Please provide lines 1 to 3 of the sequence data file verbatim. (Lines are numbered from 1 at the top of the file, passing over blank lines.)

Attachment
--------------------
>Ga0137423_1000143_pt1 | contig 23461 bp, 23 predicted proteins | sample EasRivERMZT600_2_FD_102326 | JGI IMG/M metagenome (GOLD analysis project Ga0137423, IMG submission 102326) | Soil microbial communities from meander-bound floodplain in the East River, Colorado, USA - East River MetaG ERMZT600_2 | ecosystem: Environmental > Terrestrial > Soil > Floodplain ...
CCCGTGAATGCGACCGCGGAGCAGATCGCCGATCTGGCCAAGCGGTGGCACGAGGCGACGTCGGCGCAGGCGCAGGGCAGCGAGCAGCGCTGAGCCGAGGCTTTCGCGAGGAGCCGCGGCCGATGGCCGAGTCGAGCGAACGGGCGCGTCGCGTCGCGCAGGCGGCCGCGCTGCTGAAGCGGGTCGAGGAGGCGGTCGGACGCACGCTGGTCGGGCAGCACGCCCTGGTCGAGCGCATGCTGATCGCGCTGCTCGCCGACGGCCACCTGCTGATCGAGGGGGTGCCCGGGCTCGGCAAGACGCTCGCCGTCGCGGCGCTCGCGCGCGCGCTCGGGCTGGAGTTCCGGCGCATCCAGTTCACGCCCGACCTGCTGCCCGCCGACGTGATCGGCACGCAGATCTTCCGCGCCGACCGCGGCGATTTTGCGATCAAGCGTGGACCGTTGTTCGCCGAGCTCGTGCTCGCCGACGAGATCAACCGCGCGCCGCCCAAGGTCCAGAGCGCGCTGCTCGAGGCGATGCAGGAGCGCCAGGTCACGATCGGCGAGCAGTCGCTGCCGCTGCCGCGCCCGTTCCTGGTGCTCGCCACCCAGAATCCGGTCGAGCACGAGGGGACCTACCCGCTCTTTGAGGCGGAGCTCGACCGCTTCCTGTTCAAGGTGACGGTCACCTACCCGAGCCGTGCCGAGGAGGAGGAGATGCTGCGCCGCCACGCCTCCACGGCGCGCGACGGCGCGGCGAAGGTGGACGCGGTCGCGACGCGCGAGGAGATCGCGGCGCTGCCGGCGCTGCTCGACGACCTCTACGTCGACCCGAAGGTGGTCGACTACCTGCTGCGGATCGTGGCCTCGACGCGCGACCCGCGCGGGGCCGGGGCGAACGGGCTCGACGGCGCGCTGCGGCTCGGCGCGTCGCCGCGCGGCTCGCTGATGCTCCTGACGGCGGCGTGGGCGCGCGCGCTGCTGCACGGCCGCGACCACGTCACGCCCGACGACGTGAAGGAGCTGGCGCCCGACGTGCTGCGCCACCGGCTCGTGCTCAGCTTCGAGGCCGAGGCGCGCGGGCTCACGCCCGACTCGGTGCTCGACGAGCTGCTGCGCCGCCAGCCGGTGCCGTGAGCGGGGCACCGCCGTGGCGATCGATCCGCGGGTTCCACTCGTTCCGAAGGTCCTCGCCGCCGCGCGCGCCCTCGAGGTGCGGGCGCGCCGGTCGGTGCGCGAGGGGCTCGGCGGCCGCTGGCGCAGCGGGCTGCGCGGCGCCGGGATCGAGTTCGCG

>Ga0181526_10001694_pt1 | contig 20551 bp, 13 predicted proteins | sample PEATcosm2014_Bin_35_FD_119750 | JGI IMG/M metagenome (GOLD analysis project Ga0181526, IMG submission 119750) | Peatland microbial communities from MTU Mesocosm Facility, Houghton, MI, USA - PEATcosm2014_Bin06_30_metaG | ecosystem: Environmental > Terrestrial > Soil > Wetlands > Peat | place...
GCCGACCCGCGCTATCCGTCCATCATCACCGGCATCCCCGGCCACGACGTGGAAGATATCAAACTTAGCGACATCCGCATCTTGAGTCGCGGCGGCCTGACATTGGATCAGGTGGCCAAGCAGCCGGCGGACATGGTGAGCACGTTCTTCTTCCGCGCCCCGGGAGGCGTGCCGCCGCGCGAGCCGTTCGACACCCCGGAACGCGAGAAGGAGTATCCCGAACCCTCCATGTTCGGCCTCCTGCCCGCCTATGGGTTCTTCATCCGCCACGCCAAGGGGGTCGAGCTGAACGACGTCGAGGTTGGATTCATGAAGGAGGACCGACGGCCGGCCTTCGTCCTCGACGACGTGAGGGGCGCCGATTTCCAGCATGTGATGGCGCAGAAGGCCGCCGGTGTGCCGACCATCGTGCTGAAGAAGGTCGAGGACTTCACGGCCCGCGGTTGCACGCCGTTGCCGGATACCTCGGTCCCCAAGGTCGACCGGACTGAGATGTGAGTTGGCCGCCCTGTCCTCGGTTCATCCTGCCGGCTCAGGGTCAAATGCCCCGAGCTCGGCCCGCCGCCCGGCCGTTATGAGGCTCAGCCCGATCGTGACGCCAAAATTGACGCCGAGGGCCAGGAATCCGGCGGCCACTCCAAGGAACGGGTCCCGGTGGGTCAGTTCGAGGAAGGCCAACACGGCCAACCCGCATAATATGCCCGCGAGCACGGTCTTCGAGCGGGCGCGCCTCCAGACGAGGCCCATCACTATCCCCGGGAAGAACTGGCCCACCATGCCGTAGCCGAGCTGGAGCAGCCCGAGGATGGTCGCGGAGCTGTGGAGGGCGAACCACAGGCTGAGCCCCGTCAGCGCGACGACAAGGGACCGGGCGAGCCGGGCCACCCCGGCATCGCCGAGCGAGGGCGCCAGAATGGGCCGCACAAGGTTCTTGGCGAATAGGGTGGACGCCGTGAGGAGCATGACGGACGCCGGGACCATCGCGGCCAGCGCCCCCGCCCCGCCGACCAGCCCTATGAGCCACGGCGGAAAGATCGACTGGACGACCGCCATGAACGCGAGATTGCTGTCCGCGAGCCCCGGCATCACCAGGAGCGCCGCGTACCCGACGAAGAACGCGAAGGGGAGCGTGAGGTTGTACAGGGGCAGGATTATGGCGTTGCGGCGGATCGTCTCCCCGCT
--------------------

>Ga0137423_1000143_pt1 | contig 23461 bp, 23 predicted proteins | sample EasRivERMZT600_2_FD_102326 | JGI IMG/M metagenome (GOLD analysis project Ga0137423, IMG submission 102326) | Soil microbial communities from meander-bound floodplain in the East River, Colorado, USA - East River MetaG ERMZT600_2 | ecosystem: Environmental > Terrestrial > Soil > Floodplain ...
CCCGTGAATGCGACCGCGGAGCAGATCGCCGATCTGGCCAAGCGGTGGCACGAGGCGACGTCGGCGCAGGCGCAGGGCAGCGAGCAGCGCTGAGCCGAGGCTTTCGCGAGGAGCCGCGGCCGATGGCCGAGTCGAGCGAACGGGCGCGTCGCGTCGCGCAGGCGGCCGCGCTGCTGAAGCGGGTCGAGGAGGCGGTCGGACGCACGCTGGTCGGGCAGCACGCCCTGGTCGAGCGCATGCTGATCGCGCTGCTCGCCGACGGCCACCTGCTGATCGAGGGGGTGCCCGGGCTCGGCAAGACGCTCGCCGTCGCGGCGCTCGCGCGCGCGCTCGGGCTGGAGTTCCGGCGCATCCAGTTCACGCCCGACCTGCTGCCCGCCGACGTGATCGGCACGCAGATCTTCCGCGCCGACCGCGGCGATTTTGCGATCAAGCGTGGACCGTTGTTCGCCGAGCTCGTGCTCGCCGACGAGATCAACCGCGCGCCGCCCAAGGTCCAGAGCGCGCTGCTCGAGGCGATGCAGGAGCGCCAGGTCACGATCGGCGAGCAGTCGCTGCCGCTGCCGCGCCCGTTCCTGGTGCTCGCCACCCAGAATCCGGTCGAGCACGAGGGGACCTACCCGCTCTTTGAGGCGGAGCTCGACCGCTTCCTGTTCAAGGTGACGGTCACCTACCCGAGCCGTGCCGAGGAGGAGGAGATGCTGCGCCGCCACGCCTCCACGGCGCGCGACGGCGCGGCGAAGGTGGACGCGGTCGCGACGCGCGAGGAGATCGCGGCGCTGCCGGCGCTGCTCGACGACCTCTACGTCGACCCGAAGGTGGTCGACTACCTGCTGCGGATCGTGGCCTCGACGCGCGACCCGCGCGGGGCCGGGGCGAACGGGCTCGACGGCGCGCTGCGGCTCGGCGCGTCGCCGCGCGGCTCGCTGATGCTCCTGACGGCGGCGTGGGCGCGCGCGCTGCTGCACGGCCGCGACCACGTCACGCCCGACGACGTGAAGGAGCTGGCGCCCGACGTGCTGCGCCACCGGCTCGTGCTCAGCTTCGAGGCCGAGGCGCGCGGGCTCACGCCCGACTCGGTGCTCGACGAGCTGCTGCGCCGCCAGCCGGTGCCGTGAGCGGGGCACCGCCGTGGCGATCGATCCGCGGGTTCCACTCGTTCCGAAGGTCCTCGCCGCCGCGCGCGCCCTCGAGGTGCGGGCGCGCCGGTCGGTGCGCGAGGGGCTCGGCGGCCGCTGGCGCAGCGGGCTGCGCGGCGCCGGGATCGAGTTCGCG

>Ga0181526_10001694_pt1 | contig 20551 bp, 13 predicted proteins | sample PEATcosm2014_Bin_35_FD_119750 | JGI IMG/M metagenome (GOLD analysis project Ga0181526, IMG submission 119750) | Peatland microbial communities from MTU Mesocosm Facility, Houghton, MI, USA - PEATcosm2014_Bin06_30_metaG | ecosystem: Environmental > Terrestrial > Soil > Wetlands > Peat | place...